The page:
PCOS is one of the most common disorders of premenopausal women, affecting nearly 10 percent of this population. It is associated with elevated levels of androgens, as well as irregular menstrual periods and reproductive problems. Other symptoms of PCOS include obesity, excess hair on the face and body, male-pattern baldness and severe, chronic acne.
Many women with PCOS are insulin-resistant, a condition that raises the level of insulin circulating in the body and is a precursor to type 2 diabetes. In fact, women with PCOS have seven times the risk of other women for developing adult-onset diabetes, which in turn greatly increases their chance of having cardiovascular disease, hypertension, stroke and kidney problems. Dunaif's research also has shown that PCOS is an important risk factor for the adult form of diabetes in teenaged girls.
There is likely an increased risk for breast cancer -- another condition reported to be associated with insulin resistance -- in women with PCOS, Dunaif said. Similarly, there are limited data to suggest that girls at risk for PCOS have a history of intrauterine growth retardation, another finding associated with insulin resistance, she said.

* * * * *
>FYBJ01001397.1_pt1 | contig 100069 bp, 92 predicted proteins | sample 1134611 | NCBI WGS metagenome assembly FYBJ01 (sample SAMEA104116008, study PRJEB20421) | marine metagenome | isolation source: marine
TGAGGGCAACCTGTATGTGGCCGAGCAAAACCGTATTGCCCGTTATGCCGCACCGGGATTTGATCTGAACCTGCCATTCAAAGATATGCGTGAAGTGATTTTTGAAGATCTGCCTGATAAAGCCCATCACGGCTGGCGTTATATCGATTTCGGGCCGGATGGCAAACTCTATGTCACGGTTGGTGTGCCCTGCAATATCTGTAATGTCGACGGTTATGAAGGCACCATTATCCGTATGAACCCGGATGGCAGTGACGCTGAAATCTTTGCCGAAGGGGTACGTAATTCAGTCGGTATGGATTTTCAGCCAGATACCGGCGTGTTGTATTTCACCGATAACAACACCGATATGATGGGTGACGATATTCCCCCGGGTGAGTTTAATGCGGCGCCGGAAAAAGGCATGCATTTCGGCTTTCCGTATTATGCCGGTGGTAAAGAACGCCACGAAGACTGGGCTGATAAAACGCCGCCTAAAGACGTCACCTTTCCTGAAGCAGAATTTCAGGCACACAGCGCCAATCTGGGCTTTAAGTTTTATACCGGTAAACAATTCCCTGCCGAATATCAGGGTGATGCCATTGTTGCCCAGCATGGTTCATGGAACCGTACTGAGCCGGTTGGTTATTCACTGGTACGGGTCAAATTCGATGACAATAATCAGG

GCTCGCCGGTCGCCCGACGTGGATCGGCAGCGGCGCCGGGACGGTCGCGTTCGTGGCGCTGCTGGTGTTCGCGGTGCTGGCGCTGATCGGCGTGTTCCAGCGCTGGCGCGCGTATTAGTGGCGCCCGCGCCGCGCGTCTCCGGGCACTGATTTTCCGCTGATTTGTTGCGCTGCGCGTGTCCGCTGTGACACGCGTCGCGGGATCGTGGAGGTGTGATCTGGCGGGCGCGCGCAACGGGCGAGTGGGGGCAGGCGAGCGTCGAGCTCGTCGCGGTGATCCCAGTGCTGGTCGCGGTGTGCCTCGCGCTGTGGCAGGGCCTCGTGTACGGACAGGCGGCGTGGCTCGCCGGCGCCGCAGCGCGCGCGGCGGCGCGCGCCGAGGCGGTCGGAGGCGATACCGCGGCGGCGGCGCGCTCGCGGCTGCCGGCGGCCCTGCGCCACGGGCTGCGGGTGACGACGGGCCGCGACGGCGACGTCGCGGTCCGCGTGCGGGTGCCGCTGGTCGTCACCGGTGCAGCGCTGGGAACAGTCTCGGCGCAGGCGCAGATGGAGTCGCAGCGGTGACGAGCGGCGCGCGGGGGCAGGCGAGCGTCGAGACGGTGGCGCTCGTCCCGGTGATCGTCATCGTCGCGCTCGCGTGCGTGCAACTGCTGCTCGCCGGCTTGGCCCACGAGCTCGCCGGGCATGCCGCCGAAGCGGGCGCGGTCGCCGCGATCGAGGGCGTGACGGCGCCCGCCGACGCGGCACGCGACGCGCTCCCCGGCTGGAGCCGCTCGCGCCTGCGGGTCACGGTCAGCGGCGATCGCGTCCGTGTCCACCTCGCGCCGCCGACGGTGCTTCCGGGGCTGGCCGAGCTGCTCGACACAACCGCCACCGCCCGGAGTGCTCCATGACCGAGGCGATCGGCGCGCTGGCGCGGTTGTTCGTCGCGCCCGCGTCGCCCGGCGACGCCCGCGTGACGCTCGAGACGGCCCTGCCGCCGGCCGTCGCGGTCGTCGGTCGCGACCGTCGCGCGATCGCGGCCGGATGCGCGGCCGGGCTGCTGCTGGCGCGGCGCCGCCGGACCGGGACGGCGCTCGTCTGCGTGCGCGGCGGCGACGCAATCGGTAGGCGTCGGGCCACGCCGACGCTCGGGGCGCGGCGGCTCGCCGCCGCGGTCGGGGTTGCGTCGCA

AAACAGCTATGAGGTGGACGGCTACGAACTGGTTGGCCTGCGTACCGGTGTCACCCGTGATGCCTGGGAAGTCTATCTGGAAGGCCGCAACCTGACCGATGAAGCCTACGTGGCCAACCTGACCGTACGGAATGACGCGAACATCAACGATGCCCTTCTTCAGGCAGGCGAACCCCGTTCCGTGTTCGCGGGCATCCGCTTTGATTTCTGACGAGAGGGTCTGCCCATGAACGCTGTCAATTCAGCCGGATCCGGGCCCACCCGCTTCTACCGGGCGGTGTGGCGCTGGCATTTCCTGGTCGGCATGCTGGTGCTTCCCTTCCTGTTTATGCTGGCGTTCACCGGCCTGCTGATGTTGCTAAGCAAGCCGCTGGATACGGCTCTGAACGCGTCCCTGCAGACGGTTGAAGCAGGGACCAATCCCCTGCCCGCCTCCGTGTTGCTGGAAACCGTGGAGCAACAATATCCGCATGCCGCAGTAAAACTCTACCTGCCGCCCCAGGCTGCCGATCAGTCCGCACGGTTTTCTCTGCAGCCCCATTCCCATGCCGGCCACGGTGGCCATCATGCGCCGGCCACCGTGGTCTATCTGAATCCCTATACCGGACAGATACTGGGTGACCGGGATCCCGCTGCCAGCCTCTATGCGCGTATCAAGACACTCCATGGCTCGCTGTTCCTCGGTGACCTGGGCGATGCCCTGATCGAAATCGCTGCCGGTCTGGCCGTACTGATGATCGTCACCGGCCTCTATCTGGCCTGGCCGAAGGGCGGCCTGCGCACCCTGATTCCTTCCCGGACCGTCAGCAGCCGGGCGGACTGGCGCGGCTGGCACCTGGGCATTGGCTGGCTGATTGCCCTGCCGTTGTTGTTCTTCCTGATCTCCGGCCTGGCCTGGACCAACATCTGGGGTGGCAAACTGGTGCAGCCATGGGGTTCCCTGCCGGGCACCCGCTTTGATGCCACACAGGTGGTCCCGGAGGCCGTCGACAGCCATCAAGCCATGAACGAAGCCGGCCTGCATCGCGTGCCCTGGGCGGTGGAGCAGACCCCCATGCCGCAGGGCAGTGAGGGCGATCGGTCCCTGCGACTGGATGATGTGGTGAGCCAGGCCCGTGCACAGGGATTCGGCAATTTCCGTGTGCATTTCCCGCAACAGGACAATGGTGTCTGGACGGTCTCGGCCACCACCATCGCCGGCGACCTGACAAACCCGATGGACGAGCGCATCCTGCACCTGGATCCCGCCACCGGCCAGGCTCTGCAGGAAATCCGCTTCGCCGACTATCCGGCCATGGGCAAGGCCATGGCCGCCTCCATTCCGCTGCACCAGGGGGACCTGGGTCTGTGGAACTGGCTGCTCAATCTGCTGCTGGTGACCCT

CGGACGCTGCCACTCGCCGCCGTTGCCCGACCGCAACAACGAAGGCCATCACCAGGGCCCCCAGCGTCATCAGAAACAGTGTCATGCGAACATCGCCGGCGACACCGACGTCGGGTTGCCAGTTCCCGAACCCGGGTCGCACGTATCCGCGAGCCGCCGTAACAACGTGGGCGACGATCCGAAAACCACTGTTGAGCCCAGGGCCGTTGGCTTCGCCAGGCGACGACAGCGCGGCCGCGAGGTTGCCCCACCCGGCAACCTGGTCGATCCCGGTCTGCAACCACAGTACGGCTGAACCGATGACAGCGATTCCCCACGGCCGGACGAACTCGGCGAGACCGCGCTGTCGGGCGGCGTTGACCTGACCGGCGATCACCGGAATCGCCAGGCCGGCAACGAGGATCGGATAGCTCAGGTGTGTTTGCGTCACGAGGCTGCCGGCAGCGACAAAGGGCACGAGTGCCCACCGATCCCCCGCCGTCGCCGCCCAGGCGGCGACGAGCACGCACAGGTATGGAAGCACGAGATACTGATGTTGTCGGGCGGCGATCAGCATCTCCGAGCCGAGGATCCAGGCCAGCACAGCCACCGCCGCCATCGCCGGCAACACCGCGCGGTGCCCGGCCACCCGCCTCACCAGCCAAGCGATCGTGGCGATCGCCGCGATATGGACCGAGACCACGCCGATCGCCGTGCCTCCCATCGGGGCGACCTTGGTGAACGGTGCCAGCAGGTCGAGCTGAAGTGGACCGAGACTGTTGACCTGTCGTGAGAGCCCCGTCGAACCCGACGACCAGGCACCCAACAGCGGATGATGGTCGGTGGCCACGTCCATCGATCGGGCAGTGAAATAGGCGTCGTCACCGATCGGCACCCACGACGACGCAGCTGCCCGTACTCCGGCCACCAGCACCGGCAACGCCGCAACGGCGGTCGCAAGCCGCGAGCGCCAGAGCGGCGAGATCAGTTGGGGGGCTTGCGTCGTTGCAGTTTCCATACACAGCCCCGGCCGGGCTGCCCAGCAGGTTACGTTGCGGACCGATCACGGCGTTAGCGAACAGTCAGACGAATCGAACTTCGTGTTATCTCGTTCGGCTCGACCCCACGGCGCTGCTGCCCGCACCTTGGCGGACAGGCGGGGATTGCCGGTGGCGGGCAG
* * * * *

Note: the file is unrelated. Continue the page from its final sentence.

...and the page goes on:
Dunaif and colleagues have shown that PCOS has a substantial negative impact on quality of life because of the disorder's multisystem conditions. In addition, because obesity and type 2 diabetes have now reached epidemic proportions in the United States, and cardiovascular disease remains the leading cause of death in women, PCOS plays a key role in the foremost causes of death and disability in American women.
Moreover, Dunaif and co-investigators have found that the brothers as well as the sisters of women with PCOS have metabolic and hormonal abnormalities. They have identified a region on chromosome 19 -- near the insulin receptor gene -- that appears to contain a major gene for PCOS
Contact: Elizabeth Crown